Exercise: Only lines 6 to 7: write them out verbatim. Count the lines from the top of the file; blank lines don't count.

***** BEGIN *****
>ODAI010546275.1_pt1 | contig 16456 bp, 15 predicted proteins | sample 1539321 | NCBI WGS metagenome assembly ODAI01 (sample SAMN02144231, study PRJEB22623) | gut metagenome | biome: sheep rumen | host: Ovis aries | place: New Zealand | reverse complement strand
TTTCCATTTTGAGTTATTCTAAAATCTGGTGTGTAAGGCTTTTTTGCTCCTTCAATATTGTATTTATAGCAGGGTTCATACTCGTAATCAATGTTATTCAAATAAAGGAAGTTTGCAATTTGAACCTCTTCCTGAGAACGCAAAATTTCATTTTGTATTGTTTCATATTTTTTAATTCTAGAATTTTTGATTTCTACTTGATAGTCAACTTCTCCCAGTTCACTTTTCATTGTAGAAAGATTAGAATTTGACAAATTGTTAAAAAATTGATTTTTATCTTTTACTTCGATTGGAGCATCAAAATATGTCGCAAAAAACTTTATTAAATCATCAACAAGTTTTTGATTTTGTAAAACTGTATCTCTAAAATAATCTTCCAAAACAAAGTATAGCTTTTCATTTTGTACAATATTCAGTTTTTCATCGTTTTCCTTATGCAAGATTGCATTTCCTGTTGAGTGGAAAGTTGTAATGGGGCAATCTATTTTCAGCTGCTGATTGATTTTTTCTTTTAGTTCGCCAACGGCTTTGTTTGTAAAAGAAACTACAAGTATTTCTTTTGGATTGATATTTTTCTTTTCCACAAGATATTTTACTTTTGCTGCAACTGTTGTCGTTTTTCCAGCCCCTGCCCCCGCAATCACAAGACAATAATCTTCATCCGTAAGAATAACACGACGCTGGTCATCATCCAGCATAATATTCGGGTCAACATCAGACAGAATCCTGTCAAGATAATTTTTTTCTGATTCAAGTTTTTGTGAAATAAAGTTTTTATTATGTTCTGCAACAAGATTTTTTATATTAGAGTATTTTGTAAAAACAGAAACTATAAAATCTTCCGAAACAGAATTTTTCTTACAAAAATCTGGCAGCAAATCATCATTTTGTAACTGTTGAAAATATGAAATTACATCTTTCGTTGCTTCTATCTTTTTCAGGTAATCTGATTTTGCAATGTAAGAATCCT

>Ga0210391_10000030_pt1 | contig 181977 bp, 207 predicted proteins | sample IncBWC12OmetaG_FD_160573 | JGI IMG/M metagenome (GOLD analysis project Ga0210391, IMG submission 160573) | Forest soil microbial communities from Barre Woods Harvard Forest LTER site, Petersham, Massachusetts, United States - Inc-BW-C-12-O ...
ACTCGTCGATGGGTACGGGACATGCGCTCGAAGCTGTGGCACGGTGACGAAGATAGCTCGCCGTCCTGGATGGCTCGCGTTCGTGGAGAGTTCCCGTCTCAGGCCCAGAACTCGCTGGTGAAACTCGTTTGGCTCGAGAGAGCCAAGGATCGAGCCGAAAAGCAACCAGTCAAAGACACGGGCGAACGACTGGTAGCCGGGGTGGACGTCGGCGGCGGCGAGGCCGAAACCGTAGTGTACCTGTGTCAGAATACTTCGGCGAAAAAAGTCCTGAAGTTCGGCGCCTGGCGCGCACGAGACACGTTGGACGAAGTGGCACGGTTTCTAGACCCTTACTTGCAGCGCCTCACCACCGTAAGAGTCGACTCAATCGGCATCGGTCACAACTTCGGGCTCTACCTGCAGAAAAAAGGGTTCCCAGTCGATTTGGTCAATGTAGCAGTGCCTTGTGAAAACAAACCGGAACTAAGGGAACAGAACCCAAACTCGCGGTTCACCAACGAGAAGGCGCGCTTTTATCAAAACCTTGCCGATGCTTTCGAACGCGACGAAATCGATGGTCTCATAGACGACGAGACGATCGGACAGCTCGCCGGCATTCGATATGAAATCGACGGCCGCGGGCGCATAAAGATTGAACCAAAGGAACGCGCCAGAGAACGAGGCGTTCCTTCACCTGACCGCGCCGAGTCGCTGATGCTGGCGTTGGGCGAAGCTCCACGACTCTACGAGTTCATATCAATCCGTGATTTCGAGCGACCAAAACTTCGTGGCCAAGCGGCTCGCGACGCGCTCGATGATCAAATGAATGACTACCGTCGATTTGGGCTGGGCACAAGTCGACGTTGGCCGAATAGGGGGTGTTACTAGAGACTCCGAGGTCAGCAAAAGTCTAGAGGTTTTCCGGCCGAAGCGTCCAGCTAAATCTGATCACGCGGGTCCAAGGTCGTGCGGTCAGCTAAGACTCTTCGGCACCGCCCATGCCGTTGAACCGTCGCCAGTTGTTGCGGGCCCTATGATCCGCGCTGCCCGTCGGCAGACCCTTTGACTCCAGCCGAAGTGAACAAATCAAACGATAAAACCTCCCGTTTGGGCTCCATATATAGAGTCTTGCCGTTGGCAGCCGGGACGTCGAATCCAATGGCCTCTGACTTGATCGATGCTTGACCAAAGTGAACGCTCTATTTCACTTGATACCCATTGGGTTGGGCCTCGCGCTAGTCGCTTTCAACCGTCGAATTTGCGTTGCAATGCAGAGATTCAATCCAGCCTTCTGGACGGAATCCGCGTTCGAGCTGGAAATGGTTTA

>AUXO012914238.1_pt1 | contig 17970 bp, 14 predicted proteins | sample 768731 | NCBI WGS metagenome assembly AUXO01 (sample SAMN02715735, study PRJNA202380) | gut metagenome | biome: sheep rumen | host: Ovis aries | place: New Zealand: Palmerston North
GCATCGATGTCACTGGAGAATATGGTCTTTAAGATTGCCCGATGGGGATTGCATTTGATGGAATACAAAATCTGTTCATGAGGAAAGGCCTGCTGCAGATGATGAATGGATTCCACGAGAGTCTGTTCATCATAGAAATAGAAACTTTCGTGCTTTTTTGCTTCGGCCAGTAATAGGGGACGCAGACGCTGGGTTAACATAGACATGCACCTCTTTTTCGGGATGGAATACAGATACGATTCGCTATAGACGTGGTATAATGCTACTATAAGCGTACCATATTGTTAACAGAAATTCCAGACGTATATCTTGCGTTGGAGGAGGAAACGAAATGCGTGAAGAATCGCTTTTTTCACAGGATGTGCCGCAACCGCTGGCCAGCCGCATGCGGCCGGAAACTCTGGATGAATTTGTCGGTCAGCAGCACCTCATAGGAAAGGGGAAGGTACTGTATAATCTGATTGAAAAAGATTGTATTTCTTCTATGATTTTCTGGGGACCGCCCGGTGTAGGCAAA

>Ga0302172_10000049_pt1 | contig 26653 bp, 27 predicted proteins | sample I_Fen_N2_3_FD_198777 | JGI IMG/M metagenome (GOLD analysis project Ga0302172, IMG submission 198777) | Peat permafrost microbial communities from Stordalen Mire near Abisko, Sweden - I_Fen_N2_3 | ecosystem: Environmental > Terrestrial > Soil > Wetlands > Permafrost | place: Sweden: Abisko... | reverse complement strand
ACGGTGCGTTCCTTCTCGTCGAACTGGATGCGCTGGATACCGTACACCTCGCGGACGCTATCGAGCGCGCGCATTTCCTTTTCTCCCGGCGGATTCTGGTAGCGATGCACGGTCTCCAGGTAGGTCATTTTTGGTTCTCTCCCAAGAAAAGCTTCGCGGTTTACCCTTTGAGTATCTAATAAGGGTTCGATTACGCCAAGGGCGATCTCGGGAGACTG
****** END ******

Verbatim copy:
GCATCGATGTCACTGGAGAATATGGTCTTTAAGATTGCCCGATGGGGATTGCATTTGATGGAATACAAAATCTGTTCATGAGGAAAGGCCTGCTGCAGATGATGAATGGATTCCACGAGAGTCTGTTCATCATAGAAATAGAAACTTTCGTGCTTTTTTGCTTCGGCCAGTAATAGGGGACGCAGACGCTGGGTTAACATAGACATGCACCTCTTTTTCGGGATGGAATACAGATACGATTCGCTATAGACGTGGTATAATGCTACTATAAGCGTACCATATTGTTAACAGAAATTCCAGACGTATATCTTGCGTTGGAGGAGGAAACGAAATGCGTGAAGAATCGCTTTTTTCACAGGATGTGCCGCAACCGCTGGCCAGCCGCATGCGGCCGGAAACTCTGGATGAATTTGTCGGTCAGCAGCACCTCATAGGAAAGGGGAAGGTACTGTATAATCTGATTGAAAAAGATTGTATTTCTTCTATGATTTTCTGGGGACCGCCCGGTGTAGGCAAA

>Ga0302172_10000049_pt1 | contig 26653 bp, 27 predicted proteins | sample I_Fen_N2_3_FD_198777 | JGI IMG/M metagenome (GOLD analysis project Ga0302172, IMG submission 198777) | Peat permafrost microbial communities from Stordalen Mire near Abisko, Sweden - I_Fen_N2_3 | ecosystem: Environmental > Terrestrial > Soil > Wetlands > Permafrost | place: Sweden: Abisko... | reverse complement strand